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Okeechobee in Okeechobee County, Florida — The American South (South Atlantic)
 

Okeechobee County

 
 
Okeechobee County Marker image. Click for full size.
By PaulwC3, March 16, 2014
1. Okeechobee County Marker
Inscription. Okeechobee County was formed Aug. 7, 1917, from St. Lucie, Osceola and Palm Beach Counties. Long a haunt of the Seminoles, the area saw almost no white penetration until the 2nd Seminole War, 1835-42. Much fighting occurred in the county during the war including the Battle of Lake Okeechobee on Dec. 24, 1837. The county has become a major truck crop area. The vicious 1928 hurricane led to flood control on the Lake.
 
Erected 1961 by Florida Board of Parks and Historic Memorials. (Marker Number F-59.)
 
Location. 27° 14.697′ N, 80° 49.967′ W. Marker is in Okeechobee, Florida, in Okeechobee County. Marker is on Northwest 2nd St west of Northwest 3rd Avenue, on the right when traveling west. Click for map. Marker is at or near this postal address: 304 Northwest 2nd St, Okeechobee FL 34972, United States of America.
 
Other nearby markers. At least 2 other markers are within 4 miles of this marker, measured as the crow flies. Peter And Louisiana Chandler Raulerson Gravesite (approx. 3 miles away); Battle of Okeechobee (approx. 3.5 miles away).
 
Also see . . .
1. Audubon's Dr. Paul Gray: Ecology of the Battle of Okeechobee | Audubon Florida News. The original battle was fought
WIde view of the Okeechobee County Marker image. Click for full size.
By PaulwC3, March 16, 2014
2. WIde view of the Okeechobee County Marker
The marker stands at the main entrance of the Okeechobee County Court House in Okeechobee.
on Christmas Day, 1837, between several tribes of Seminoles and forces for the US government, and was the largest battle of the Second Seminole War. Of the estimated 360 soldiers Col. Zachary Taylor sent into active engagement, 138 were killed or wounded (38%). The tribesí estimated casualties were 21.
(Submitted on March 25, 2014, by PaulwC3 of Northern, Virginia.) 

2. National Weather Service (WFO) Miami, Florida: 1928 Okeechobee Hurricane. ...the effect of the flood was devastating, and the loss of life, both human and animal, was apocalyptic. Damages from this hurricane were estimated around 25 million dollars which, normalized for population, wealth, and inflation, would be around 16 billion dollars today (Landsea, 2002). The horrible flood in the towns of Pahokee, Canal Point, Chosen, Belle Glade, and South Bay resulted in the drownings of many people, probably three quarters or more of whom were non-white field workers. The flood waters lasted for several weeks, and survivors were found wandering as late as September 22. (Submitted on March 25, 2014, by PaulwC3 of Northern, Virginia.)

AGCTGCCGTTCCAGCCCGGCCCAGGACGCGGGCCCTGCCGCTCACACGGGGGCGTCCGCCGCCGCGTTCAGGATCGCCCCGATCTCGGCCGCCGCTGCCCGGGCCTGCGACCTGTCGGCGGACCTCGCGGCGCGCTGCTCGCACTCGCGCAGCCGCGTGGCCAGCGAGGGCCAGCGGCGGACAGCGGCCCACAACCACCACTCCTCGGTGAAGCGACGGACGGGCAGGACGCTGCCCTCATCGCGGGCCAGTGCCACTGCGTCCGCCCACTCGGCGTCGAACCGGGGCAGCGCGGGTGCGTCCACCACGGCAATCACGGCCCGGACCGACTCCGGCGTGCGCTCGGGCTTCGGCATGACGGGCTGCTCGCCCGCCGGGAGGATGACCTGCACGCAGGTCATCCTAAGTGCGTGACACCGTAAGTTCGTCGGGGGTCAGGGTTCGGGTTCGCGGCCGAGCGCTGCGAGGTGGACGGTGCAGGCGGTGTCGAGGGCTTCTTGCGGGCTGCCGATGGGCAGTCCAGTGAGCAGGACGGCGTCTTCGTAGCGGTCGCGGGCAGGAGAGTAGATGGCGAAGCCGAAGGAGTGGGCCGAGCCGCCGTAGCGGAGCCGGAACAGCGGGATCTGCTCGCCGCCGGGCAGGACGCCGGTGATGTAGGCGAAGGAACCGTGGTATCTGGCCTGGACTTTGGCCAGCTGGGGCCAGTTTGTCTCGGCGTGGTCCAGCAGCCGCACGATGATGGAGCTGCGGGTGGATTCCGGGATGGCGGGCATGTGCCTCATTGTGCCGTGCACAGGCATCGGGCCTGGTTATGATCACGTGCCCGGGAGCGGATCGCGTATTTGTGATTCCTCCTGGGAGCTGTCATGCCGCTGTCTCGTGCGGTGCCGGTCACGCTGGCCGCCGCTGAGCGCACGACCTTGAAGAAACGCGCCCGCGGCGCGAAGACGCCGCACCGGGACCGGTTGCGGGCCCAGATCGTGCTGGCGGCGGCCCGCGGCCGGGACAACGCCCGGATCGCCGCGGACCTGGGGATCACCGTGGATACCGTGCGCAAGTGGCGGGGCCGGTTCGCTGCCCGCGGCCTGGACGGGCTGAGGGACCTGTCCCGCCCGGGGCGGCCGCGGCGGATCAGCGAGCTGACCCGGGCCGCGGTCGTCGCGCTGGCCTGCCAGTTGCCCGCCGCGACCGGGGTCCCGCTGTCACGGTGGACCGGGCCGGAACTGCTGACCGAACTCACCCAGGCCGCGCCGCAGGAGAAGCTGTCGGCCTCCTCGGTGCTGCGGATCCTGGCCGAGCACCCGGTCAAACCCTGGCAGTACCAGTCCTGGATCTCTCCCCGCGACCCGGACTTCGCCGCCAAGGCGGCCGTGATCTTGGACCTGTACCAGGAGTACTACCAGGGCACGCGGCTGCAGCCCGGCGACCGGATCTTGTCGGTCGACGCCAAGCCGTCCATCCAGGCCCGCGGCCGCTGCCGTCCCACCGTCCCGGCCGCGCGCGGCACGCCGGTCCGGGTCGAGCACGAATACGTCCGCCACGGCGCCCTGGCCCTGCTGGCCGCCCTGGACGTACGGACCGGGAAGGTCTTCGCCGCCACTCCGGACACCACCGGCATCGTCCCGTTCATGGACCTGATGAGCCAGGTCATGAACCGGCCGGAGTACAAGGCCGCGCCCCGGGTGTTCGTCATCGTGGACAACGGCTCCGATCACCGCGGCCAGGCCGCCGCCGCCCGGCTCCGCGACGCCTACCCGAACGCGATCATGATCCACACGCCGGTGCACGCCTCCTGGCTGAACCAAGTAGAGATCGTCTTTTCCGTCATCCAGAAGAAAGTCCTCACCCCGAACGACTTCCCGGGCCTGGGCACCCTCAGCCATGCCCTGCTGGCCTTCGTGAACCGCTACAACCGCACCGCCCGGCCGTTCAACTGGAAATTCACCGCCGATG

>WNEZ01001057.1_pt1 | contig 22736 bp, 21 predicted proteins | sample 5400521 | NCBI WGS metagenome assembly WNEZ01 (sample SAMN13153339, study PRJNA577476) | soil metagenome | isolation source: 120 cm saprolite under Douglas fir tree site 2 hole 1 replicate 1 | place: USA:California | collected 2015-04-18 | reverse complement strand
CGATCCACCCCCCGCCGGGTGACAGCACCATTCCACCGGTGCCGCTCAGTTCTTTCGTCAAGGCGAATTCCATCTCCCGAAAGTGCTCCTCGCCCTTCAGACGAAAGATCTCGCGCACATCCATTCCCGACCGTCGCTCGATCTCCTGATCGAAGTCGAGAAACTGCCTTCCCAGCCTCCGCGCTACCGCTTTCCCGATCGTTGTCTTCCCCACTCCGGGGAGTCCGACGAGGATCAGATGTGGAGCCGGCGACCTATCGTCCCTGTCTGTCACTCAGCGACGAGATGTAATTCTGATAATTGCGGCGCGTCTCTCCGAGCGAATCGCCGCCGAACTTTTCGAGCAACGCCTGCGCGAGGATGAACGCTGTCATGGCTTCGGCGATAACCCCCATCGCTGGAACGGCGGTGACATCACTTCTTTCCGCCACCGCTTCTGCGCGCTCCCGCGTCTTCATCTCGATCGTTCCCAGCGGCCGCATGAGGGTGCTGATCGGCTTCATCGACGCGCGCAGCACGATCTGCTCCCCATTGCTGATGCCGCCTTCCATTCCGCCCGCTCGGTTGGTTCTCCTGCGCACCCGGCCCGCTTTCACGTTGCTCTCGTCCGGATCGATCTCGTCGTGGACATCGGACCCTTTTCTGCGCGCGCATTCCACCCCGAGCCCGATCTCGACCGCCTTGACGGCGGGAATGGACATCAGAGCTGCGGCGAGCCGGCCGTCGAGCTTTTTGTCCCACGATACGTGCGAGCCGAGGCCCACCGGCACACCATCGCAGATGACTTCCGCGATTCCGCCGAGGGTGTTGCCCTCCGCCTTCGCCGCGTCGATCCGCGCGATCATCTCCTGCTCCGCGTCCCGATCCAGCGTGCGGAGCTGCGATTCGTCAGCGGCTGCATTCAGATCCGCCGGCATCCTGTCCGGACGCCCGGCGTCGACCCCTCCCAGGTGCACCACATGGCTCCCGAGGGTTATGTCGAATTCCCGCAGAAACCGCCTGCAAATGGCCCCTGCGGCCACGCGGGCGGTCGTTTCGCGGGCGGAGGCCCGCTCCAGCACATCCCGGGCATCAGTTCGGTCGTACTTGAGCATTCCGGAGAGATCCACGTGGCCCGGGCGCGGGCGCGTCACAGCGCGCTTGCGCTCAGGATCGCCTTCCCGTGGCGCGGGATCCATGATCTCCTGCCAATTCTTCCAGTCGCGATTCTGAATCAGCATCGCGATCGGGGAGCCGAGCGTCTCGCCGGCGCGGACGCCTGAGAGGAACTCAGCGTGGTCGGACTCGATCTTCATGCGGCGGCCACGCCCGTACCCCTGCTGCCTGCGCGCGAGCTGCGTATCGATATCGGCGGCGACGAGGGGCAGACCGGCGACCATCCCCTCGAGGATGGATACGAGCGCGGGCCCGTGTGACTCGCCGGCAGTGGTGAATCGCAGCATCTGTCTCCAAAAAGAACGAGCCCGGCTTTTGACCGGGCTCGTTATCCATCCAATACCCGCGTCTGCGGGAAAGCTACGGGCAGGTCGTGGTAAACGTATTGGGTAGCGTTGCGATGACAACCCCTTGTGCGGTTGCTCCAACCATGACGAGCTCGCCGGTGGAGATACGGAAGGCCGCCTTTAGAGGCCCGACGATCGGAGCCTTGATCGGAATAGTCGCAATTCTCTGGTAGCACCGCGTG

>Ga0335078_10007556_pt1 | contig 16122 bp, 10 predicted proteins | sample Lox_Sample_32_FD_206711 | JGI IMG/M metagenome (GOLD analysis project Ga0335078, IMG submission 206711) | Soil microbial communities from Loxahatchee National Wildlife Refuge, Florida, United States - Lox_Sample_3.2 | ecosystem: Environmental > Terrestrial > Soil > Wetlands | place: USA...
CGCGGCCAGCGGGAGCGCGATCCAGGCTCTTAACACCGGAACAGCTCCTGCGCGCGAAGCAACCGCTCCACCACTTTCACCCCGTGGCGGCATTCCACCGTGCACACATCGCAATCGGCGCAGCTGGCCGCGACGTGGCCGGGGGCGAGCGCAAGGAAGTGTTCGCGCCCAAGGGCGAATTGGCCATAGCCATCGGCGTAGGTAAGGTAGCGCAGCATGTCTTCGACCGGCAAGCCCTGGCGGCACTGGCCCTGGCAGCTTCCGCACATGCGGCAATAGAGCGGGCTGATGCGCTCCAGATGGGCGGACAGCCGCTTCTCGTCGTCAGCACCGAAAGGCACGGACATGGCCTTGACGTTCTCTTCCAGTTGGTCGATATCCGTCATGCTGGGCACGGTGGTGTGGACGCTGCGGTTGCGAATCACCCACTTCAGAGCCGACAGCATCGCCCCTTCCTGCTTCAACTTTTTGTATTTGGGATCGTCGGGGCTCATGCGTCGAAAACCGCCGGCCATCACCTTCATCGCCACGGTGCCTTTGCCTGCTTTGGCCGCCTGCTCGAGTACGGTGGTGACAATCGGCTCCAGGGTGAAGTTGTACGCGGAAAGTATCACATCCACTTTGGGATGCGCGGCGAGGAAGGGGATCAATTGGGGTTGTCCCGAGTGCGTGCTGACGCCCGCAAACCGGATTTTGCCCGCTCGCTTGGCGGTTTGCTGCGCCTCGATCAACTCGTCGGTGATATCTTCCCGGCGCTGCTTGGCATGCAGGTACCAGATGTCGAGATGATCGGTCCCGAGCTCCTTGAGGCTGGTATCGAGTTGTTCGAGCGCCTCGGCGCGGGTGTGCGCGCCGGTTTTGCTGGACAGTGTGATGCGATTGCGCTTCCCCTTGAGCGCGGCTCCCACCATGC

3. U.S. Army Corps of Engineers Jacksonville District: Lake Okeechobee and the Herbert Hoover Dike. (Submitted on March 25, 2014, by PaulwC3 of Northern, Virginia.)
 
Categories. Political Subdivisions
 
The site of the Battle of Lake Okeechobee image. Click for full size.
By PaulwC3, March 16, 2014
3. The site of the Battle of Lake Okeechobee
Once Florida swamplands at the time of the battle, it was drained and used for cattle grazing. The land is now being preserved as the Okeechobee Battlefield Historic State Park.
Panorama of Lake Okeechobee image. Click for full size.
By PaulwC3, March 16, 2014
4. Panorama of Lake Okeechobee
The 730 square mile body of water is held back by the 143 mile, 30 foot high Herbert Hoover Dike, in the foreground.
 
 
Credits. This page originally submitted on , by PaulwC3 of Northern, Virginia. This page has been viewed 508 times since then and 6 times this year. Last updated on , by Tim Fillmon of Webster, Florida. Photos:   1, 2, 3, 4. submitted on , by PaulwC3 of Northern, Virginia. • Bernard Fisher was the editor who published this page. This page was last revised on June 16, 2016.
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